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164 GLOSSARY OF ACRONYMS FINAL REPORT ABAG = Association of Bay Area Governments LEV = low-emission vehicle AirQ = Air Quality LOS = level of service API = application program interface LRTP = long-range transportation plan BART = Bay Area Rapid Transit LUTRAQ = Land Use Transportation Air Quality BEA = Bureau of Economic Affairs LUTRIM = Land Use Transportation Interaction Model BPR = Bureau of Public Roads MEASURE = Mobile Emission Assessment System for BTS = Bureau of Transportation Statistics Urban and Regional Evaluation CARB = California Air Resources Board MEPLAN = Marcial Echenique Plan CATS = Chicago Area Transportation Study METROPILUS = Metropolitan Integrated Land Use CMEM = Comprehensive Modal Emission Model System CMSA = Consolidated Metropolitan Statistical Area MOBILE = EPA vehicle emission factor model CO = carbon monoxide MOVES = Motor Vehicle Emission Simulator CORSIM = Corridor Simulation MPO = metropolitan planning organization CTA = Chicago Transit Authority MSA = method of successive averages CUF = California Urban Futures MTC = San Francisco Metropolitan Transportation DoT = U.K. Department of Transport Commission DRAM/ EMPAL = Disaggregate Residential Allocation MWCOG = Metropolitan Washington Council of Model/Employment Allocation Model Governments DVRPC = Delaware Valley Regional Planning NCTCOG = North Central Texas Council of Governments Commission NEMA = National Electrical Manufacturers Association E/I/E = external/internal/external NETSIM = Network Simulation EMFAC = Emission Factor NOX = oxides of nitrogen NYMTC-LUM = New York Metropolitan Transportation EMME/2 = Equilibre Multimodal, Multimodal Equilibrium Council Land Use Model EPA = Environmental Protection Agency OD = origin-destination FORTRAN = Formula Translation OMSI = Oregon Museum of Science and Industry FREESIM = Freeway Simulation Model ORNL = Oak Ridge National Laboratory FTP = Federal Test Procedure PART5 = Particulate Emission Factor Model GIS = geographic information systems PCE = passenger car equivalent GUI = graphical user interface PM = particulate matter HC = hydrocarbons POLIS = Projective Optimization Land Use Information HCM = Highway Capacity Manual System HERS = Highway Economic Requirements System PSRC = Puget Sound Regional Council HLFM II+ = Highway Land Use Forecasting Model PUMA = Public Use Microdata Area HOV = high-occupancy vehicle PUMS = Public Use Microdata Sample HPMS = Highway Performance Monitoring System QRS = Quick Response System HYROAD = Hybrid Roadway Intersection Model RTP = regional transportation plan IDAS = ITS Deployment Analysis System SACMET = Sacramento Metropolitan Travel Demand ICC = Interstate Commerce Commission Model I/I = internal/internal SACOG = Sacramento Area Council of Governments ILUTE = Integrated Land Use, Transportation, SACTRA = Standing Advisory Committee on Trunk Road Environment Assessment INTRAS = Integrated Traffic Simulator SAFD = speed and acceleration frequency distribution IO = input output SCAG = Southern California Association of Governments IPF = iterative proportional fit SIC = Standard Industrial Classification ISTEA = Intermodal Surface Transportation Efficiency Act SMD = strategic model database of 1991 SMITE = Spreadsheet Model for Induced Travel ITLUP = Integrated Transportation and Land Use Package Estimation ITS = intelligent transportation systems SOV = single-occupancy vehicle LANL = University of California Los Alamos National SP = stated preference Laboratory SPASM = Sketch Planning Analysis Spreadsheet Model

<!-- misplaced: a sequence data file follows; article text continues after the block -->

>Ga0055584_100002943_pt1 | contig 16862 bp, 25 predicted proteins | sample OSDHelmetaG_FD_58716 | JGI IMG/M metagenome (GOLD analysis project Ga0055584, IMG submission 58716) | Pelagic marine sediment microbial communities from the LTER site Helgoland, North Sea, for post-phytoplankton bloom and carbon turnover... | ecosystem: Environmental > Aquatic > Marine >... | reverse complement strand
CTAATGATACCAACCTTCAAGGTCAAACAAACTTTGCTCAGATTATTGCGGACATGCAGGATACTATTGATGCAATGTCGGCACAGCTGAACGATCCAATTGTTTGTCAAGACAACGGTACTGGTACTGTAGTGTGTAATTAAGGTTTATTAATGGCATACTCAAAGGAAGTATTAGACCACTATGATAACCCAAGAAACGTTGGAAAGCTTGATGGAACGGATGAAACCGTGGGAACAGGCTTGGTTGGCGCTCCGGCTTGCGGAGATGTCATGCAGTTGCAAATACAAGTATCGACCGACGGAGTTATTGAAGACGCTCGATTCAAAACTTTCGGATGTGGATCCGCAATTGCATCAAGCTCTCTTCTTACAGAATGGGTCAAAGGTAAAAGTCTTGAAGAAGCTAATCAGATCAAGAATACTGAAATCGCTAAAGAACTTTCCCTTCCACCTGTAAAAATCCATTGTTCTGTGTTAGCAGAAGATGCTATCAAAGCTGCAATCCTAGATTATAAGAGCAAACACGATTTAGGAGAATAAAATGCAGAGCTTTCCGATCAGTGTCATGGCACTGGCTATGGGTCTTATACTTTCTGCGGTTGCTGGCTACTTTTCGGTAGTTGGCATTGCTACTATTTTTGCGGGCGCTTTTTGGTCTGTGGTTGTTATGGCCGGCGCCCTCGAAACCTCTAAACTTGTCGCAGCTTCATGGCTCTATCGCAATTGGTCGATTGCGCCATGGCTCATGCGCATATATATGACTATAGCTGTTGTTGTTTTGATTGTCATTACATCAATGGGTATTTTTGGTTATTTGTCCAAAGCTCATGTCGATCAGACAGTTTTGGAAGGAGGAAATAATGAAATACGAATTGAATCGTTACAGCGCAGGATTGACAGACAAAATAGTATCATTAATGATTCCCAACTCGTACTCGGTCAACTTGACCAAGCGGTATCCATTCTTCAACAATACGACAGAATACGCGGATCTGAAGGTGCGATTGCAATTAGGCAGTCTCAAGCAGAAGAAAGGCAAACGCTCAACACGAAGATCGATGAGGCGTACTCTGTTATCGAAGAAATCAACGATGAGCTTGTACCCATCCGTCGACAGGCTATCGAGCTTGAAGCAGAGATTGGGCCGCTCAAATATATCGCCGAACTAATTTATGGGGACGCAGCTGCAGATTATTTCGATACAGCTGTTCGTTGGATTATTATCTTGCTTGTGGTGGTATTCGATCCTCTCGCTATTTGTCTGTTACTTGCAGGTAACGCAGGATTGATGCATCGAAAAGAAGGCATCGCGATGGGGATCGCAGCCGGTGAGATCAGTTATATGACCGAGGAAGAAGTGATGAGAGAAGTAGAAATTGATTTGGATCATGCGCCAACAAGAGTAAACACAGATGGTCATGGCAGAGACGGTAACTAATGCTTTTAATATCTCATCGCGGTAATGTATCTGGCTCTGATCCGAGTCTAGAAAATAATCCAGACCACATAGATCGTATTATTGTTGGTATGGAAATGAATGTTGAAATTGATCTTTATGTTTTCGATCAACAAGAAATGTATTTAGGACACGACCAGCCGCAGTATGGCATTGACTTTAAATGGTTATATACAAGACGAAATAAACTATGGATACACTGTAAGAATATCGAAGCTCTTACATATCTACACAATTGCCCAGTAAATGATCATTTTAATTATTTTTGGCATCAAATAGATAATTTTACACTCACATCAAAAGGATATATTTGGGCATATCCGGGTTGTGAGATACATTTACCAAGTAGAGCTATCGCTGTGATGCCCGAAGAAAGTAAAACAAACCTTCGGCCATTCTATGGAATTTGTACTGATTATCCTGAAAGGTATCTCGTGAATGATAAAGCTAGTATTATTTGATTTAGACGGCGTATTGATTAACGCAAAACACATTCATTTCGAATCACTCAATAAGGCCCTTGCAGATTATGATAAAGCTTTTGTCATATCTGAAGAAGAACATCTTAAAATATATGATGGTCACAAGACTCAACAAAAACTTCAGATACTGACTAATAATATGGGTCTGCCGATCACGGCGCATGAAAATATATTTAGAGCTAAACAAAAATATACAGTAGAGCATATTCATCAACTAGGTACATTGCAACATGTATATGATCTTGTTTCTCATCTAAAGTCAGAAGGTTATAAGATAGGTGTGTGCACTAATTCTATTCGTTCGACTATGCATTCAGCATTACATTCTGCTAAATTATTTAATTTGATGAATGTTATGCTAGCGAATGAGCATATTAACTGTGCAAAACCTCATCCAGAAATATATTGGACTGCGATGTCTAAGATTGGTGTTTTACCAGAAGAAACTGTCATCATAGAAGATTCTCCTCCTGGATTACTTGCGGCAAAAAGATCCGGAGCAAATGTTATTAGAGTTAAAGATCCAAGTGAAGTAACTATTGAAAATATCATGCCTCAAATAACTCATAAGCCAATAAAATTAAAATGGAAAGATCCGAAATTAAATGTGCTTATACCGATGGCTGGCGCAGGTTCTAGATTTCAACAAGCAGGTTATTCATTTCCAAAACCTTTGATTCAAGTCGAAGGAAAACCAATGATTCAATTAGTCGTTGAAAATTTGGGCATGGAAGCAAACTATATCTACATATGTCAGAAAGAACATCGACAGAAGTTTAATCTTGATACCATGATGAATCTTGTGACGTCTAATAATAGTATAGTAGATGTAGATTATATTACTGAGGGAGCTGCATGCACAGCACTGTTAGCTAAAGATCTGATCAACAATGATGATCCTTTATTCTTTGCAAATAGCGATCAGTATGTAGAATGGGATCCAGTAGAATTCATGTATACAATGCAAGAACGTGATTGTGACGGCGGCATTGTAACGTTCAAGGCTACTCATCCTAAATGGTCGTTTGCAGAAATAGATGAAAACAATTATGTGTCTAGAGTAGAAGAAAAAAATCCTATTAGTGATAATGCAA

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165 STEAM = Surface Transportation Efficiency Analysis Model TRANSYT-7F = Traffic Network Study Tool, Release #7 STEP = Short-Range Transportation Evaluation Program TRANUS = an integrated land-use and transportation FINAL REPORT SUE = static user equilibrium model developed by Dr. Tomas de la Barra (formerly TCM = transportation control measure known as "Transporte y Uso del Suelo," or TDM = transportation demand management "Transportation and Land Use") TEAPAC = Traffic Engineering Application Package Tranplan = Transportation Planning TEA-21 = Transportation Equity Act for the 21st Century TSM = transportation system management THC = total hydrocarbons TTI = Texas Transportation Institute TIP = Transportation Improvement Program UTPS = Urban Transportation Planning System TLUMIP = Transportation and Land Use Model Integration VDF = volume-delay function Project VHT = vehicle-hours traveled TMIP = Travel Model Improvement Program VMT = vehicle-miles traveled TRAF-NETSIM = Traffic Network Simulation VOC = volatile organic compound TRANSIMS = Transportation Analysis Simulation System WTP = willingness to pay

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User's Guide